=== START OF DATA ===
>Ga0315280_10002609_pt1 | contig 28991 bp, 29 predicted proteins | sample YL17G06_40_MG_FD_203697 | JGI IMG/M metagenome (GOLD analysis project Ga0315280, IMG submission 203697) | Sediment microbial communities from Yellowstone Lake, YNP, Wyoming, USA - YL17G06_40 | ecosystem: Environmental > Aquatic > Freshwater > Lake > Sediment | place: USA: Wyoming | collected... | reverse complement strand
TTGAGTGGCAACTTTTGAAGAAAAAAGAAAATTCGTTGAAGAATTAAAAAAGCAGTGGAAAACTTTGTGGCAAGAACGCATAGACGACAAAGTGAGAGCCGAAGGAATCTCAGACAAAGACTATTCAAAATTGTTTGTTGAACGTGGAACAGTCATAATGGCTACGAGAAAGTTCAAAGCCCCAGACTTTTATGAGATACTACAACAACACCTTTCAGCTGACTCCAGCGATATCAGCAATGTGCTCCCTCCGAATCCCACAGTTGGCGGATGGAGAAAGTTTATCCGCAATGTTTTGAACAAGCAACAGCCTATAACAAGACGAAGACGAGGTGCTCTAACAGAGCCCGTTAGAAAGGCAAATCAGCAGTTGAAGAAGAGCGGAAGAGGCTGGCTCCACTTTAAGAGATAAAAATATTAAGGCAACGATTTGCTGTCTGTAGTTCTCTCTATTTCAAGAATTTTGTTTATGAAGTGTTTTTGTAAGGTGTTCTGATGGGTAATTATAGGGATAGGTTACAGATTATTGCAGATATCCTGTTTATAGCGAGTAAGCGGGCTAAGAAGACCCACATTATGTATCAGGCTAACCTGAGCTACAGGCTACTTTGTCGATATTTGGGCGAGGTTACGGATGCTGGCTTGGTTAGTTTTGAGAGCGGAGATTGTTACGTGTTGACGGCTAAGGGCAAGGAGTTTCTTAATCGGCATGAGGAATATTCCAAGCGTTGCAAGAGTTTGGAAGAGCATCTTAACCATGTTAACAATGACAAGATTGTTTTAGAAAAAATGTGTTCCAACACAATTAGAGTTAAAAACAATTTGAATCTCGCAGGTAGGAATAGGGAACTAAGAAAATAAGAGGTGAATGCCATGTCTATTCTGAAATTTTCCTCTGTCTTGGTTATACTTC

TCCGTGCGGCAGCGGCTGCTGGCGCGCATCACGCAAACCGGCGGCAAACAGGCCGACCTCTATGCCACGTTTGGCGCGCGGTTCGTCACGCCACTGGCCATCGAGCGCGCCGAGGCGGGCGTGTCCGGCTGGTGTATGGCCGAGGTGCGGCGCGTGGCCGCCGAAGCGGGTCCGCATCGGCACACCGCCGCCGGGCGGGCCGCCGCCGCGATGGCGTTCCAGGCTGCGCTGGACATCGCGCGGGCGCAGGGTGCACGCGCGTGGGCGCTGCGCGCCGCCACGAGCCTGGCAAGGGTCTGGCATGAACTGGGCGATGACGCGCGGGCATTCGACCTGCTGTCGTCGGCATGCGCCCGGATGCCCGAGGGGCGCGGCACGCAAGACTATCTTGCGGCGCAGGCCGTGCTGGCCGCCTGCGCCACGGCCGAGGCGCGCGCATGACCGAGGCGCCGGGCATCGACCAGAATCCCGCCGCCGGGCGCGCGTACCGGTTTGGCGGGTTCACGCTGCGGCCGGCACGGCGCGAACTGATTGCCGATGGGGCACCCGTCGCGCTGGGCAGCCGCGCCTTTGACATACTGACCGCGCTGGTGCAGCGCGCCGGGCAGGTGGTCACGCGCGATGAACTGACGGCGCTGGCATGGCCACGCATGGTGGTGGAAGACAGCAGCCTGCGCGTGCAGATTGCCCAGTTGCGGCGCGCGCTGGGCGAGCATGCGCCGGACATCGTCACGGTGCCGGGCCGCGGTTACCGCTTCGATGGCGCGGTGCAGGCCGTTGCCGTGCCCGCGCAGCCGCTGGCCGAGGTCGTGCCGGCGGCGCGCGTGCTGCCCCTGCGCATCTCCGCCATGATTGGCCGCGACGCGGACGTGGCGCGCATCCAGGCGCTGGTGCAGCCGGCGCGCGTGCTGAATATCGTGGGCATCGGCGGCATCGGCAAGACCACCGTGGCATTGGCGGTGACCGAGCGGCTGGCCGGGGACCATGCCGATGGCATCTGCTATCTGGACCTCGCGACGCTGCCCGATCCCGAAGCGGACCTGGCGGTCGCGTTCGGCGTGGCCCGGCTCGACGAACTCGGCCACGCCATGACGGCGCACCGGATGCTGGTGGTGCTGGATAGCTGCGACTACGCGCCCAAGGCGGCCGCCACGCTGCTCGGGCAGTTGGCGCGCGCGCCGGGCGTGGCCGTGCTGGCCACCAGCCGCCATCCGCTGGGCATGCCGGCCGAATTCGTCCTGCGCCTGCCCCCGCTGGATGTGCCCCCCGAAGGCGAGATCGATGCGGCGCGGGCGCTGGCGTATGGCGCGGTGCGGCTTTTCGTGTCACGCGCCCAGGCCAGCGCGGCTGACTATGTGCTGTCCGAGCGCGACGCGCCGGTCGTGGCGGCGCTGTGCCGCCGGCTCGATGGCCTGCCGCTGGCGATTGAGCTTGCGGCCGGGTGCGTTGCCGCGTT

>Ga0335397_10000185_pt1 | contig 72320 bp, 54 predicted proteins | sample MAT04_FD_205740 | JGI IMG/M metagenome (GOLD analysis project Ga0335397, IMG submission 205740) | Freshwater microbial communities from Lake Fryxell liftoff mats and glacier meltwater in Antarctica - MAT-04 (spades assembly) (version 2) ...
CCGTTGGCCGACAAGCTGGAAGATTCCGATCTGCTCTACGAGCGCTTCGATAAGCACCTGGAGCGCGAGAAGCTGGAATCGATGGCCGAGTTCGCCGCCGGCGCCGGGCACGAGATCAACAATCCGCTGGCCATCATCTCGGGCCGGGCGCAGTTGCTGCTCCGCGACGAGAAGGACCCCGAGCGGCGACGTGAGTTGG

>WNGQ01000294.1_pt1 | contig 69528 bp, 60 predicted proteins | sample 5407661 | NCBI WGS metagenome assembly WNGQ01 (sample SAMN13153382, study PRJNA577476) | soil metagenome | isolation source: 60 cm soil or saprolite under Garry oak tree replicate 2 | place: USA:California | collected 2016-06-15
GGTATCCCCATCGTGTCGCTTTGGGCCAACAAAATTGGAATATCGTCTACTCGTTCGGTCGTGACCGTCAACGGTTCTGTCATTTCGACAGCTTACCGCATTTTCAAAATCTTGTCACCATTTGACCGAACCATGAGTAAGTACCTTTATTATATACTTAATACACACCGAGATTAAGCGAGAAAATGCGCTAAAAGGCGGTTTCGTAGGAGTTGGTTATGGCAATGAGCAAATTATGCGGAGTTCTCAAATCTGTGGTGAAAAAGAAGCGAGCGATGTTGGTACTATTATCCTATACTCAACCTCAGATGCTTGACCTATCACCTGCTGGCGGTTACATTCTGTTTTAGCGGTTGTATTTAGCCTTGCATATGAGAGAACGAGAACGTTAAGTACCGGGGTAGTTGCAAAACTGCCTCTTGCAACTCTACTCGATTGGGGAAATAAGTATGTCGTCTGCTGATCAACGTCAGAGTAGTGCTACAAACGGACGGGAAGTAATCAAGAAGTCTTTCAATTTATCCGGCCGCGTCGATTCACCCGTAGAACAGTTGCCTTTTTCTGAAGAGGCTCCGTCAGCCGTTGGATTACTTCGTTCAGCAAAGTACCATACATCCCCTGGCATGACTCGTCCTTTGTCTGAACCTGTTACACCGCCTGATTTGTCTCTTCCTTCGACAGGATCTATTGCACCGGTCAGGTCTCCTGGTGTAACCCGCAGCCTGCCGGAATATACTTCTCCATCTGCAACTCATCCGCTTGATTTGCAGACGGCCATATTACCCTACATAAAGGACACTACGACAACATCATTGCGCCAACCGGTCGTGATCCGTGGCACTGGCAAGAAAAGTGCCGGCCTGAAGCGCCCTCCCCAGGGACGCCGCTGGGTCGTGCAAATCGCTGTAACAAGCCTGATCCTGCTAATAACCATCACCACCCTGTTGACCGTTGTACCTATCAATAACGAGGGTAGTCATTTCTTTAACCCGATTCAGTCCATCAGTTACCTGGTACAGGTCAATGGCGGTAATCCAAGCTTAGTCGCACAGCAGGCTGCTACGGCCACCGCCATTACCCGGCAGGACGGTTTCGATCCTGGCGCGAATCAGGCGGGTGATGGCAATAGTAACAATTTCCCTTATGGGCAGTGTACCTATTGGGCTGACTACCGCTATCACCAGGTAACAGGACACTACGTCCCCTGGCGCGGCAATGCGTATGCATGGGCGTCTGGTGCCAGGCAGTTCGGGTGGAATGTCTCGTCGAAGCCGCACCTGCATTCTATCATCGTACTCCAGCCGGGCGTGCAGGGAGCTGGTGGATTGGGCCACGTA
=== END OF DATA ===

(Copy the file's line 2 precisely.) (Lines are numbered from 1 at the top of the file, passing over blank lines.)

TTGAGTGGCAACTTTTGAAGAAAAAAGAAAATTCGTTGAAGAATTAAAAAAGCAGTGGAAAACTTTGTGGCAAGAACGCATAGACGACAAAGTGAGAGCCGAAGGAATCTCAGACAAAGACTATTCAAAATTGTTTGTTGAACGTGGAACAGTCATAATGGCTACGAGAAAGTTCAAAGCCCCAGACTTTTATGAGATACTACAACAACACCTTTCAGCTGACTCCAGCGATATCAGCAATGTGCTCCCTCCGAATCCCACAGTTGGCGGATGGAGAAAGTTTATCCGCAATGTTTTGAACAAGCAACAGCCTATAACAAGACGAAGACGAGGTGCTCTAACAGAGCCCGTTAGAAAGGCAAATCAGCAGTTGAAGAAGAGCGGAAGAGGCTGGCTCCACTTTAAGAGATAAAAATATTAAGGCAACGATTTGCTGTCTGTAGTTCTCTCTATTTCAAGAATTTTGTTTATGAAGTGTTTTTGTAAGGTGTTCTGATGGGTAATTATAGGGATAGGTTACAGATTATTGCAGATATCCTGTTTATAGCGAGTAAGCGGGCTAAGAAGACCCACATTATGTATCAGGCTAACCTGAGCTACAGGCTACTTTGTCGATATTTGGGCGAGGTTACGGATGCTGGCTTGGTTAGTTTTGAGAGCGGAGATTGTTACGTGTTGACGGCTAAGGGCAAGGAGTTTCTTAATCGGCATGAGGAATATTCCAAGCGTTGCAAGAGTTTGGAAGAGCATCTTAACCATGTTAACAATGACAAGATTGTTTTAGAAAAAATGTGTTCCAACACAATTAGAGTTAAAAACAATTTGAATCTCGCAGGTAGGAATAGGGAACTAAGAAAATAAGAGGTGAATGCCATGTCTATTCTGAAATTTTCCTCTGTCTTGGTTATACTTC